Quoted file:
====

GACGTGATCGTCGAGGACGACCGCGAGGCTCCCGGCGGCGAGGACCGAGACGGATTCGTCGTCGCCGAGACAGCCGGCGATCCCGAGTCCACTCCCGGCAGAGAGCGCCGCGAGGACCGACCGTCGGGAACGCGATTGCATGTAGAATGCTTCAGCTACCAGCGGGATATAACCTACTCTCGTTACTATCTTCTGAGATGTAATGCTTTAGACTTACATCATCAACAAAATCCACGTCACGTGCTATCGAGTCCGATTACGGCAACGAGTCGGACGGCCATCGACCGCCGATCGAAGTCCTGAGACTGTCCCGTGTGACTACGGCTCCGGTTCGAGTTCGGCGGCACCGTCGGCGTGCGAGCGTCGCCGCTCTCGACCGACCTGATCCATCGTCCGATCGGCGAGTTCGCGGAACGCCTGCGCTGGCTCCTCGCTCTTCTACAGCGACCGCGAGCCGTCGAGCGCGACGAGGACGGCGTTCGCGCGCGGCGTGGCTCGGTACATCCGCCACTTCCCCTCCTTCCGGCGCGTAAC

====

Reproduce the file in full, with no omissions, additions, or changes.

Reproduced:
GACGTGATCGTCGAGGACGACCGCGAGGCTCCCGGCGGCGAGGACCGAGACGGATTCGTCGTCGCCGAGACAGCCGGCGATCCCGAGTCCACTCCCGGCAGAGAGCGCCGCGAGGACCGACCGTCGGGAACGCGATTGCATGTAGAATGCTTCAGCTACCAGCGGGATATAACCTACTCTCGTTACTATCTTCTGAGATGTAATGCTTTAGACTTACATCATCAACAAAATCCACGTCACGTGCTATCGAGTCCGATTACGGCAACGAGTCGGACGGCCATCGACCGCCGATCGAAGTCCTGAGACTGTCCCGTGTGACTACGGCTCCGGTTCGAGTTCGGCGGCACCGTCGGCGTGCGAGCGTCGCCGCTCTCGACCGACCTGATCCATCGTCCGATCGGCGAGTTCGCGGAACGCCTGCGCTGGCTCCTCGCTCTTCTACAGCGACCGCGAGCCGTCGAGCGCGACGAGGACGGCGTTCGCGCGCGGCGTGGCTCGGTACATCCGCCACTTCCCCTCCTTCCGGCGCGTAAC